Detective-inspector HUGH MCLEAN, City Police. On March 10, at 10.40 a.m., I saw Cox in Gurney Street, Walworth. I told him I was a police officer, and should arrest him on the charge of being concerned with Henry Walters in forging and uttering deeds and obtaining £85 from Thomas Clarke. He said, "I have known Weaver about three months, and have acted as broker for him in respect of his property at Wandsworth, but I am innocent of any forgery. I do not know Mr. Walters." He was taken to Moor Lane Police Station, charged, and in reply said, "I hear what you say. I know Henry Weaver but I do not know Henry Walters." On that day I had arrested Weaver, searched him, and found on him notepaper bearing the printed heading of "The Vines, West Byfleet, Surrey," and letter produced signed "J. Page, clerk to Henry Walters."
Cross-examined. I have made inquiries, and find that Weaver had no clerk at West Byfleet. He had a clerk.
SIDNEY ALBERT COOMBER , musical artist, 141, Kennington Road. I am a relative by marriage to Cox's wife. On March 17 she told me he was arrested. I heard that Weaver had a clerk named Cutbill—I have never seen him to my knowledge. I made a statement to Sergeant Wagstaffe. I took a man named Jackson to the police station—he is outside.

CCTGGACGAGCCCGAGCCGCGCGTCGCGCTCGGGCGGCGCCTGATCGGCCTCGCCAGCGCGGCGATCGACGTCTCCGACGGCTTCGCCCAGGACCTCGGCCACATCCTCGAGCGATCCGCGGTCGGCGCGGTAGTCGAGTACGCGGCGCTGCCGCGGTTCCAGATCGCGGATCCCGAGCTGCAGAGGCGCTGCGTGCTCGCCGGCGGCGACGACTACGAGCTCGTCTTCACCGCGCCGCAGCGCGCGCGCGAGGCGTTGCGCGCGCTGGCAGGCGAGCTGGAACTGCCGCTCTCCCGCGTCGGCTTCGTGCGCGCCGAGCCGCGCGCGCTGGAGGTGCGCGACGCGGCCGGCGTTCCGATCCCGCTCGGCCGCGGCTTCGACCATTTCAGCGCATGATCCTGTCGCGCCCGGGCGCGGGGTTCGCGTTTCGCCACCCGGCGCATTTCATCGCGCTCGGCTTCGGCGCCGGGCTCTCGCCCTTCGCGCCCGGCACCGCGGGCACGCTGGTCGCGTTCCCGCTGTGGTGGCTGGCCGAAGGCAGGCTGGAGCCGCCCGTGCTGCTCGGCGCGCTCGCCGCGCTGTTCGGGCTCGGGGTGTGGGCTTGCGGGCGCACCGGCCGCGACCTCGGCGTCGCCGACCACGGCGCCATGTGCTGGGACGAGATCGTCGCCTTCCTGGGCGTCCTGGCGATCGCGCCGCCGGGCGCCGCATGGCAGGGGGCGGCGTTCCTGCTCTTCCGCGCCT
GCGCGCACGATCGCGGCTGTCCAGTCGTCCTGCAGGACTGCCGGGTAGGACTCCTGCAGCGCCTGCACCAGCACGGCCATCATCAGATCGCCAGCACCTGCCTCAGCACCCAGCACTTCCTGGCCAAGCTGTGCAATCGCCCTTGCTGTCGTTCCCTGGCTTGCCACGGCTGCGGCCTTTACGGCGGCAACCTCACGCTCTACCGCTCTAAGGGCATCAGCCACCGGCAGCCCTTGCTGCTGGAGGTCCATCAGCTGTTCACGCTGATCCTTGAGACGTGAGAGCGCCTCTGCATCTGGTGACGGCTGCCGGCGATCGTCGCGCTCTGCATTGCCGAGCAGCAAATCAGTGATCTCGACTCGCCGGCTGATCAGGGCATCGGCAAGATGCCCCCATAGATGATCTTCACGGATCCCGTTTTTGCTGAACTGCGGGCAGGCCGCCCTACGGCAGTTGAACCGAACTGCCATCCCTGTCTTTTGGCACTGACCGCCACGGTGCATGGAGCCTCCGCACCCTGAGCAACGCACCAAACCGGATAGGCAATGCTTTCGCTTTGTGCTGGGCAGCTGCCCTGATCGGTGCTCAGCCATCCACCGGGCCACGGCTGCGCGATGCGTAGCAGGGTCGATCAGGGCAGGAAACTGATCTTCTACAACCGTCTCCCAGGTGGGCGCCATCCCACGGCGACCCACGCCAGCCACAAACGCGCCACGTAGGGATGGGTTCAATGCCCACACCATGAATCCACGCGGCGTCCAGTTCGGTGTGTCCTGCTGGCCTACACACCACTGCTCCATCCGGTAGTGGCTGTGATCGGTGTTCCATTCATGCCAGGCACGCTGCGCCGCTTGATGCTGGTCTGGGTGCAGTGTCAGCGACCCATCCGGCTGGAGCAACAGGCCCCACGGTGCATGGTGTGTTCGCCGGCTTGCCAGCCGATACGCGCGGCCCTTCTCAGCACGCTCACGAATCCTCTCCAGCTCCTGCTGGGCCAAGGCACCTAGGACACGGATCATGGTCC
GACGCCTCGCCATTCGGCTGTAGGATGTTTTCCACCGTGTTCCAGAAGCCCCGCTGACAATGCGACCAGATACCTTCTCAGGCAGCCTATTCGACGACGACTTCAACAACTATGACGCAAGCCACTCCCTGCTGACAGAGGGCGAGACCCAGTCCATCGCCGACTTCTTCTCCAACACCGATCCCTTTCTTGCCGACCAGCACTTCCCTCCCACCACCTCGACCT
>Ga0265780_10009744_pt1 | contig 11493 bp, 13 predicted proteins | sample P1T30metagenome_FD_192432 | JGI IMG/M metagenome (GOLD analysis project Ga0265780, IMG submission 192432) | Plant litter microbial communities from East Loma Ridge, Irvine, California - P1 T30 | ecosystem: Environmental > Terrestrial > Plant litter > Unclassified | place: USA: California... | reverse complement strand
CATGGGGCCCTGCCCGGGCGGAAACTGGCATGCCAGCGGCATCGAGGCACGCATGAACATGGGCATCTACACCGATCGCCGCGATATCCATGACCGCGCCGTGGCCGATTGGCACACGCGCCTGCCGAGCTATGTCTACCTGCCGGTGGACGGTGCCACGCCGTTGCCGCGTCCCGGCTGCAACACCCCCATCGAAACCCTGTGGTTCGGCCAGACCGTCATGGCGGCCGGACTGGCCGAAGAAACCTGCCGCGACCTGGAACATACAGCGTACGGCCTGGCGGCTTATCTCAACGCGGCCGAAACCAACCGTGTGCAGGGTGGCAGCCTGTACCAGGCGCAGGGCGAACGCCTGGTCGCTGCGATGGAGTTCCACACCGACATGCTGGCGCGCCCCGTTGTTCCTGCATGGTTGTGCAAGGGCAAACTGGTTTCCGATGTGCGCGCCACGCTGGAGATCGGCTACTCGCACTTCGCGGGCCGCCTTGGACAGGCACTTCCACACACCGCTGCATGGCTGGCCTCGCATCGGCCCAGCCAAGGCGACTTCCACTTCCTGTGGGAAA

ROBERT GRAY JACKSON , 37, Stormont Road, Lavender Hill, builder's traveller, now out of employment. I know the prisoner Walters as Henry Weaver. When I started to work for Weaver on March 12, 1910, as a painter to find my own material, he had a clerk named Cutbill—I never knew him by any other name—I have heard the names of Page and Frankland mentioned on the job. I have never spoken to Cutbill.
Cross-examined. I have seen Cutbill's handwriting a few times. Signature of "James Page, clerk to Henry Walters," is very like
Cutbill's writing; the signature on Exhibit 26 is similar. The signature, "Jas. Cutbill," in letter (produced) is Cutbill's handwriting. I think the signatures on Exhibits 11 and 13 are also his. I am surprised to hear that the first document I looked at is in the admitted handwriting of Cox.